Most people agree with me - an art exhibition by Karl Karlsson

13.05.2016 to 18.05.2016

Most people agree with me - an art exhibition by Karl Karlsson

Vernissage Friday May 13 at 19:00
with speeches, music, bar and Karlssons homebrewed absinth beer

"No, I have not changed my mind"
A seminar about exposing art as fraud (program coming)
Saturday 14 May. 2:00 p.m.

Opening hours
May 13, 7:00 p.m. to potentially 3:30 a.m.
May 14, 12:00 to 5:00 p.m.
May 15, 12:00 to 5:00 p.m.
May 16, 12:00 to 5:00 p.m.
May 17th 12:00 to 2:00 a.m.

We have outdoor seating on the opening and closing night.
It is possible to buy a snack on May 17, and at 3 p.m. Karlsson will offer a taste of surströmming.
https://en.wikipedia.org/wiki/Surstr%C3%B6mming


Auction
The artworks will be for sale, each work goes to the highest bid above 1500 NOK
Pictures of the works will be posted here in the event with individual biddings. The biddings closes at 2:00 a.m. on May 18. After this the five minute rule applies.
Kurant takes a commission on 50% and the remaining profits will be donated to SMISO, Support center against incest and sexual abuse in Tromsø.
On top of the final bid comes an art fee of 5% of the sales amount. This goes to the Visual Artists Assistance Fund.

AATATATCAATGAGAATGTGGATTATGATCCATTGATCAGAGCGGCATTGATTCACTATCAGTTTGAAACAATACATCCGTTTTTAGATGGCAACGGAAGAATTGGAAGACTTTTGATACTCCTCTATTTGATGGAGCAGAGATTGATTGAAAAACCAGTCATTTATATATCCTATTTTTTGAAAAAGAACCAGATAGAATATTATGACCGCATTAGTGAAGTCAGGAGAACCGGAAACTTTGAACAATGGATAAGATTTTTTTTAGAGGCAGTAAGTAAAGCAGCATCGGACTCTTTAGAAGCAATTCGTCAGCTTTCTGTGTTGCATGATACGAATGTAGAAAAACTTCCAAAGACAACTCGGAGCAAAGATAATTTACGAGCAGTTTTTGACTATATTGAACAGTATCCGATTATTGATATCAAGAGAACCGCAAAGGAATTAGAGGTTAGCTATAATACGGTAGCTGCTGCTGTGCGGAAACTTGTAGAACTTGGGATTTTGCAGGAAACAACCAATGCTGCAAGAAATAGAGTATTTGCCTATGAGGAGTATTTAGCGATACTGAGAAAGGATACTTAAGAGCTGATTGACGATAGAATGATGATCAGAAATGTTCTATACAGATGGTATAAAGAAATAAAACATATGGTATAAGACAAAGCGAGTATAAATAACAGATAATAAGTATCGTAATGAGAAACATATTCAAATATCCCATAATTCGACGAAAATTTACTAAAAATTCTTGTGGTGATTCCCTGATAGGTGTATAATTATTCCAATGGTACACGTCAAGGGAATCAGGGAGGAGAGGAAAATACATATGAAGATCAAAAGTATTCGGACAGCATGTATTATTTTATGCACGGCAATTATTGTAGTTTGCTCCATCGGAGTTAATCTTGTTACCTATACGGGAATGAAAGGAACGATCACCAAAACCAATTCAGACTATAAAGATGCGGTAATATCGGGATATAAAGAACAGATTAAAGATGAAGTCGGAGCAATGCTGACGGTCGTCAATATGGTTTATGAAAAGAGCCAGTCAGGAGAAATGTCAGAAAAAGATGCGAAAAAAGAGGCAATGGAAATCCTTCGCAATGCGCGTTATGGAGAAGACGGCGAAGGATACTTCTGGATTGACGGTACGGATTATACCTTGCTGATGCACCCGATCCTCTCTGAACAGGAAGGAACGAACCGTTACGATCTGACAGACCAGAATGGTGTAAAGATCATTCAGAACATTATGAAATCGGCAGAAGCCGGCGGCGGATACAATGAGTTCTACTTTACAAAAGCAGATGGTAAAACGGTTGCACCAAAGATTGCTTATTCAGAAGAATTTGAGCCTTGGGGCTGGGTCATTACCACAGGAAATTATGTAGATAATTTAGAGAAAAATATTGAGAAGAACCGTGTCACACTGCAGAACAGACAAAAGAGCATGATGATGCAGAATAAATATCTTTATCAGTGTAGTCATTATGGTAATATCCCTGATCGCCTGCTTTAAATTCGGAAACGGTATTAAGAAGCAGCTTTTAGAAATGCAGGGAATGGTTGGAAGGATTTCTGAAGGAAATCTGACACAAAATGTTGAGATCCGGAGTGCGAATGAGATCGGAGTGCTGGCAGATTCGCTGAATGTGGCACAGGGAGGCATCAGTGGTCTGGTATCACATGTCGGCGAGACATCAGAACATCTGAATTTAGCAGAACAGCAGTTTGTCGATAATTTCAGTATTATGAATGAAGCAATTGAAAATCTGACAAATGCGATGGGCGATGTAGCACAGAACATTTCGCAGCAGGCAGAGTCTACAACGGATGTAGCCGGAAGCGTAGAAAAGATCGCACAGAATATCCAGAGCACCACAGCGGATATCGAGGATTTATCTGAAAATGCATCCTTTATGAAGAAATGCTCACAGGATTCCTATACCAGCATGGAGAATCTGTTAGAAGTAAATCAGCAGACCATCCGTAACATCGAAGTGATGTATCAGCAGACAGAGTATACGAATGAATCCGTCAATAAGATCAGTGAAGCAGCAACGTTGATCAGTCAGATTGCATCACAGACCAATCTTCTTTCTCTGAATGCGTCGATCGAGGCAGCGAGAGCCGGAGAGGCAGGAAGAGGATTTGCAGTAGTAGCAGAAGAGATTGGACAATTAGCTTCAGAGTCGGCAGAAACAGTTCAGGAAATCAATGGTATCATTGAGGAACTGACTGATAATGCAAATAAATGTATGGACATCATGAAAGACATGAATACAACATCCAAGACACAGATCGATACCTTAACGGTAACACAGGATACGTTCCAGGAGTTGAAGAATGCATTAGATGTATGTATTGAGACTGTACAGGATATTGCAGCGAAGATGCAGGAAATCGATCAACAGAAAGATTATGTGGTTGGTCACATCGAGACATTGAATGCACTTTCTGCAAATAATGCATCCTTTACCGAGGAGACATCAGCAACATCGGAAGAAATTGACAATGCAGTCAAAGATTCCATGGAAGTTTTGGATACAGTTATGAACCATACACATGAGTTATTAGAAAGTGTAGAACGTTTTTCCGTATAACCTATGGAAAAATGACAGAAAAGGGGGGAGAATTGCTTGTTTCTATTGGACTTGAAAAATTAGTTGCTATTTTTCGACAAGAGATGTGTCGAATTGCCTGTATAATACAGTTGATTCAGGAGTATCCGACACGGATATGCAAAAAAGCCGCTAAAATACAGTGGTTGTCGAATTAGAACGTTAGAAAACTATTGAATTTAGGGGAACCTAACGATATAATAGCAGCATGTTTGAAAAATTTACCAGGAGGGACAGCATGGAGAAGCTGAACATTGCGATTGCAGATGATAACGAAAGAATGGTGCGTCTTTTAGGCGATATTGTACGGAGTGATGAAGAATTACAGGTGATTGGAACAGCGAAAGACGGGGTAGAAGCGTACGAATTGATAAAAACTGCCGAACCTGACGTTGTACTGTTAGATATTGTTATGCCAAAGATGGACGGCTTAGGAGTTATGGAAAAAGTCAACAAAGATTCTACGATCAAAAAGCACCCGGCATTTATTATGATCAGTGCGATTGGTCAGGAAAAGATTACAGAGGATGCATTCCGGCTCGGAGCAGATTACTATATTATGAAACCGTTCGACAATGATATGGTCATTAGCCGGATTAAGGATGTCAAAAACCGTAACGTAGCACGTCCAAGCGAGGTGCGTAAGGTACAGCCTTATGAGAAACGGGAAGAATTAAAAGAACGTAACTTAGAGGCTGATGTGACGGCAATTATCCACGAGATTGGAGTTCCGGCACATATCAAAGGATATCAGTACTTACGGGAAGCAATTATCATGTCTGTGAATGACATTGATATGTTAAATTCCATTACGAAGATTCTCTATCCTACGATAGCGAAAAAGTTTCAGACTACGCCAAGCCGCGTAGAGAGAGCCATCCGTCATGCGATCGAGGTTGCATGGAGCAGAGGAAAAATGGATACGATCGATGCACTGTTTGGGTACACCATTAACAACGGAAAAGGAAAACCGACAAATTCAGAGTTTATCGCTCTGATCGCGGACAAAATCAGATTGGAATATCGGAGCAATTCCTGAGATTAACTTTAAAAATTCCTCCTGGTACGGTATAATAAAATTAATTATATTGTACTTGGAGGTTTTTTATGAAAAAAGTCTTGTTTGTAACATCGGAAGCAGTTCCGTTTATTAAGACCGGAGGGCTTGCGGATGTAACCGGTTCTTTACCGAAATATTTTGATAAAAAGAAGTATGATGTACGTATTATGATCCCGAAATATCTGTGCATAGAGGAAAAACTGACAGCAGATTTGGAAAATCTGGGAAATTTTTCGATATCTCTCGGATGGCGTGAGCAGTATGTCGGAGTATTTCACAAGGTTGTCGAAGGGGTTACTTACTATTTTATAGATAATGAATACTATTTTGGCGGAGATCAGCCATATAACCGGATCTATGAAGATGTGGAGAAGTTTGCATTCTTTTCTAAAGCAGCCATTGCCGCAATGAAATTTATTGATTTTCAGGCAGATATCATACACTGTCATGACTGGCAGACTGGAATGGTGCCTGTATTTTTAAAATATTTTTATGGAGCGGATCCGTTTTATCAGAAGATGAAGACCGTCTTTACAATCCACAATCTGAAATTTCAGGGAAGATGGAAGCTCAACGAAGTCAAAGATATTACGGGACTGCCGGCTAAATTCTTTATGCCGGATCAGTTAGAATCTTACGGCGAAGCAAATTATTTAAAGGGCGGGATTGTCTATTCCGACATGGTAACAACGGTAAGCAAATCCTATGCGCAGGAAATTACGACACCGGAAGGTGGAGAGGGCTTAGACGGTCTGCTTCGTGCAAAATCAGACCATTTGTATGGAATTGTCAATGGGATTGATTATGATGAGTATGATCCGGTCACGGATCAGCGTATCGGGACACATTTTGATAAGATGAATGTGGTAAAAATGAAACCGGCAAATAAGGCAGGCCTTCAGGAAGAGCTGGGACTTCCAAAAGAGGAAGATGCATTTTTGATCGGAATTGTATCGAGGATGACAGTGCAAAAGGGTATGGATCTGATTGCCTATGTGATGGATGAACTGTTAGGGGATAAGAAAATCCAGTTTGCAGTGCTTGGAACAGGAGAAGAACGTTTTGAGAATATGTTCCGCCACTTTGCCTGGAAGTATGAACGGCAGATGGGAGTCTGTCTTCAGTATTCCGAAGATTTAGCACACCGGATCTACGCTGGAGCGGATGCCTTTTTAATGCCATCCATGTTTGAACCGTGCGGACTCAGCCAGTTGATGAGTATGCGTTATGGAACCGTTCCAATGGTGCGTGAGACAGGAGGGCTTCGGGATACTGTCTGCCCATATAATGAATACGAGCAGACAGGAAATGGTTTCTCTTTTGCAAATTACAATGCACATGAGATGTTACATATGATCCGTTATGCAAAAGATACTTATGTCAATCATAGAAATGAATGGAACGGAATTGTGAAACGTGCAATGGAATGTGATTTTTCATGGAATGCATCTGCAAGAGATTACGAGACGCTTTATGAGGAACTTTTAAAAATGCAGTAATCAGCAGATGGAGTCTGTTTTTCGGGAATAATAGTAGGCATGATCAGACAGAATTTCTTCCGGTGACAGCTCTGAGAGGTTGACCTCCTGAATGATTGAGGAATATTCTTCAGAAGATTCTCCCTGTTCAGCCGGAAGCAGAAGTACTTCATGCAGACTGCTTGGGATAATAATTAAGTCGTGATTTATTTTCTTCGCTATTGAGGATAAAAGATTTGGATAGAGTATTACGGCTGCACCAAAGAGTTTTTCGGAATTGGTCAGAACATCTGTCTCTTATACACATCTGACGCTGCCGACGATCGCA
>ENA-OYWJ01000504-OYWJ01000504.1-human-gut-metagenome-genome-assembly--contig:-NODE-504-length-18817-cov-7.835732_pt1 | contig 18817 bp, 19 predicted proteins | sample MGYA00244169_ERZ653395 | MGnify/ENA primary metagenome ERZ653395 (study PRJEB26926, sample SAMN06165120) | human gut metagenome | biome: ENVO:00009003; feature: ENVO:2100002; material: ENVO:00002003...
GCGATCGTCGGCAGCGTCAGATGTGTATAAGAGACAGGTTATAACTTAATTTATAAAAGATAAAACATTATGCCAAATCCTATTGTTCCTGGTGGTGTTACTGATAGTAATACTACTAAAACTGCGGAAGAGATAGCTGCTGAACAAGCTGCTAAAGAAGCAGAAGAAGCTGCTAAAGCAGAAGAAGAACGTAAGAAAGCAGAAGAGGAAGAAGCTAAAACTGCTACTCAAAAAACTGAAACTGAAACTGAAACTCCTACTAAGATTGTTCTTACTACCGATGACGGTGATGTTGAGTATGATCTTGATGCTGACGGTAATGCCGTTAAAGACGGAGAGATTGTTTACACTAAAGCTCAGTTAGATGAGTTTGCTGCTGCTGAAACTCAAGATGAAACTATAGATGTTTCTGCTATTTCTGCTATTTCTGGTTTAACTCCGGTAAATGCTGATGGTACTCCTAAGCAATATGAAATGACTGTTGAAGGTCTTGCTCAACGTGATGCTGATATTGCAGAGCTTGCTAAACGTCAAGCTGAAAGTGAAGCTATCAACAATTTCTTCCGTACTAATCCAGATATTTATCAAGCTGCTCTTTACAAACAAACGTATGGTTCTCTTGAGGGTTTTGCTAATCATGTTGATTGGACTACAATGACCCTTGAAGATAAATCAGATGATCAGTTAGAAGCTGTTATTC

In spring 2015 the artist-run space Kurant entered a public debate that arose after the police union representative Karl Karlsson in an interview with the local newspaper iTromsø slaughtered some of the paintings that had been purchased by KORO as public art for the new police headquarters in Tromsø. The cover of the newspaper showed a picture of Karlsson saying "I could have made this myself in my own garage!". He was also quoted as saying "if it's this easy to create art, I imagine a career as an artist after I retire from the police".

It was easy to foresee the discussion that would follow in the newspaper, where one was either for or against contemporary art as such. Rather than dismiss Karlsson's allegations as unfounded, we at Kurant published an open letter in the same newspaper, in which we invited him to make good on his claims by creating an art exhibition in our space. He accepted the invitation, and we have over time been in dialogue about his artistic process. This has received huge attention in the media and the people of Tromsø in general. The newspaper iTromsø has followed the case almost minute by minute, and many have expressed that Karlsson puts words on their feelings about contemporary art. Now the stage is set for the final act of this cultural-political comedy, when Karlsson's own paintings will be exhibited at Kurant. Well met!